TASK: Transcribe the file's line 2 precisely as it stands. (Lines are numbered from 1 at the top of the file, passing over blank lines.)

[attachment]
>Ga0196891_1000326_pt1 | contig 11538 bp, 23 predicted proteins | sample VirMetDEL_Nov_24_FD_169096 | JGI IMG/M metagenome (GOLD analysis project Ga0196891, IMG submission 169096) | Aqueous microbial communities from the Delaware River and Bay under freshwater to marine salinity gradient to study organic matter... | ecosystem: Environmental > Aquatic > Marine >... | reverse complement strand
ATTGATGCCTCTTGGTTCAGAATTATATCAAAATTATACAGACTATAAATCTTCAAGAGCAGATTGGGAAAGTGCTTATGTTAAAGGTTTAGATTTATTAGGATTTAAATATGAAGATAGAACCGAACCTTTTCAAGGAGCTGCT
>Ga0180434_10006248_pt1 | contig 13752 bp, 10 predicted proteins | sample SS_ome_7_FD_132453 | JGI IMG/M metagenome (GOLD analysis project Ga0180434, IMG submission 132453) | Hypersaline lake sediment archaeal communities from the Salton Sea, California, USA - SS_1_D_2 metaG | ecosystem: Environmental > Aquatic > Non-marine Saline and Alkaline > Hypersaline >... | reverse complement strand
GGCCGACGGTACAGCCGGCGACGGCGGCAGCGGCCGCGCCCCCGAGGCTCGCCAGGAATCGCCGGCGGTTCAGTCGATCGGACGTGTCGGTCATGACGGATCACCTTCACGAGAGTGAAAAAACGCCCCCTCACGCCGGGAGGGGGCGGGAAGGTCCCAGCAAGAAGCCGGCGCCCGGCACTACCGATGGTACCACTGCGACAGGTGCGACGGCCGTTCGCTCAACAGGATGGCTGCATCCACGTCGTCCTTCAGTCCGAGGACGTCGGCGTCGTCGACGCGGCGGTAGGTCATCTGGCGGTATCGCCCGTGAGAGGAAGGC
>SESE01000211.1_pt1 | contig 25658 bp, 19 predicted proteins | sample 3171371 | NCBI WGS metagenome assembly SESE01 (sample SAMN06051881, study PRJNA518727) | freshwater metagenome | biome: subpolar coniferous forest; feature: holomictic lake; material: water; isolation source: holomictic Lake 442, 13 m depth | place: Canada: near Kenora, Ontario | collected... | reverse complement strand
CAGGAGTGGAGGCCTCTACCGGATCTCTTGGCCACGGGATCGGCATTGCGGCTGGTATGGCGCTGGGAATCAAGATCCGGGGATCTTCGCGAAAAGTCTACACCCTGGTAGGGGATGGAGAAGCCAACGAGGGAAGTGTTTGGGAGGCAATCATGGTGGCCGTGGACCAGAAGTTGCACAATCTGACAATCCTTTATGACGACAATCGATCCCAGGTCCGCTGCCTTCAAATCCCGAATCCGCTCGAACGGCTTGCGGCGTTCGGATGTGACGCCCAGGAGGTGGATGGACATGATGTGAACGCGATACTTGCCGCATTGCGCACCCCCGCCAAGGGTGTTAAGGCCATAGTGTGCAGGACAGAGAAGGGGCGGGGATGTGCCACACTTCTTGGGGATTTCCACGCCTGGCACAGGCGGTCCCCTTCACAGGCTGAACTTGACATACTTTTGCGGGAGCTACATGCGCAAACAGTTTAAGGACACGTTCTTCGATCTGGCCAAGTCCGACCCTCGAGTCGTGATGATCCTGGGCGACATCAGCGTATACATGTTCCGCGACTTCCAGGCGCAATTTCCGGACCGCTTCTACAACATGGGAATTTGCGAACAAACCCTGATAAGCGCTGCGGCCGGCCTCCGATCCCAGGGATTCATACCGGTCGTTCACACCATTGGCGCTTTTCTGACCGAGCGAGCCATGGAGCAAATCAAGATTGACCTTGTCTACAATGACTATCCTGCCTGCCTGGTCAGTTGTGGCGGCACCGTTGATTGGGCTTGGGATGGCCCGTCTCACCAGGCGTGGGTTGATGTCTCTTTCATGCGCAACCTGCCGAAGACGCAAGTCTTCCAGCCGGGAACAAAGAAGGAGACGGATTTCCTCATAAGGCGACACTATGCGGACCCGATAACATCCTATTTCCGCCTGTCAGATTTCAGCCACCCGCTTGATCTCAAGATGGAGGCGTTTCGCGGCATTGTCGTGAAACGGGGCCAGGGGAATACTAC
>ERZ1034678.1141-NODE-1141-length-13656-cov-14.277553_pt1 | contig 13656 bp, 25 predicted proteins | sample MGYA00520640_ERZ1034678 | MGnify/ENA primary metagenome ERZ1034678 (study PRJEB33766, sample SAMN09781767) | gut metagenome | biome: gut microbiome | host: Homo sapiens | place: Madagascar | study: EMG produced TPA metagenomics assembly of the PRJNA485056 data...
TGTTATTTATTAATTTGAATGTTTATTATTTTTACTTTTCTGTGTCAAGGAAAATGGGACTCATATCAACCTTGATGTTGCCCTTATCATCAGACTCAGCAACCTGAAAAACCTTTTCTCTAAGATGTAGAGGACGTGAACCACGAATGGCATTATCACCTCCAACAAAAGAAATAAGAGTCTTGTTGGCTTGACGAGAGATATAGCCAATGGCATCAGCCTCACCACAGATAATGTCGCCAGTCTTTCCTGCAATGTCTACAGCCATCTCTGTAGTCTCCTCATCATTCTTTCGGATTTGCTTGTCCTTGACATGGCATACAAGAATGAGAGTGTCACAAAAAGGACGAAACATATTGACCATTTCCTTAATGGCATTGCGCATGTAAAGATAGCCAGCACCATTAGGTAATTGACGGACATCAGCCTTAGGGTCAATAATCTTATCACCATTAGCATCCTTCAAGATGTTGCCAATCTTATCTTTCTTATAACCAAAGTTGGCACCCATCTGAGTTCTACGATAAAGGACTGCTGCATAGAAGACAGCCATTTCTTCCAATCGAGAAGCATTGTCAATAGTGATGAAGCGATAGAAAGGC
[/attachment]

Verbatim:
ATTGATGCCTCTTGGTTCAGAATTATATCAAAATTATACAGACTATAAATCTTCAAGAGCAGATTGGGAAAGTGCTTATGTTAAAGGTTTAGATTTATTAGGATTTAAATATGAAGATAGAACCGAACCTTTTCAAGGAGCTGCT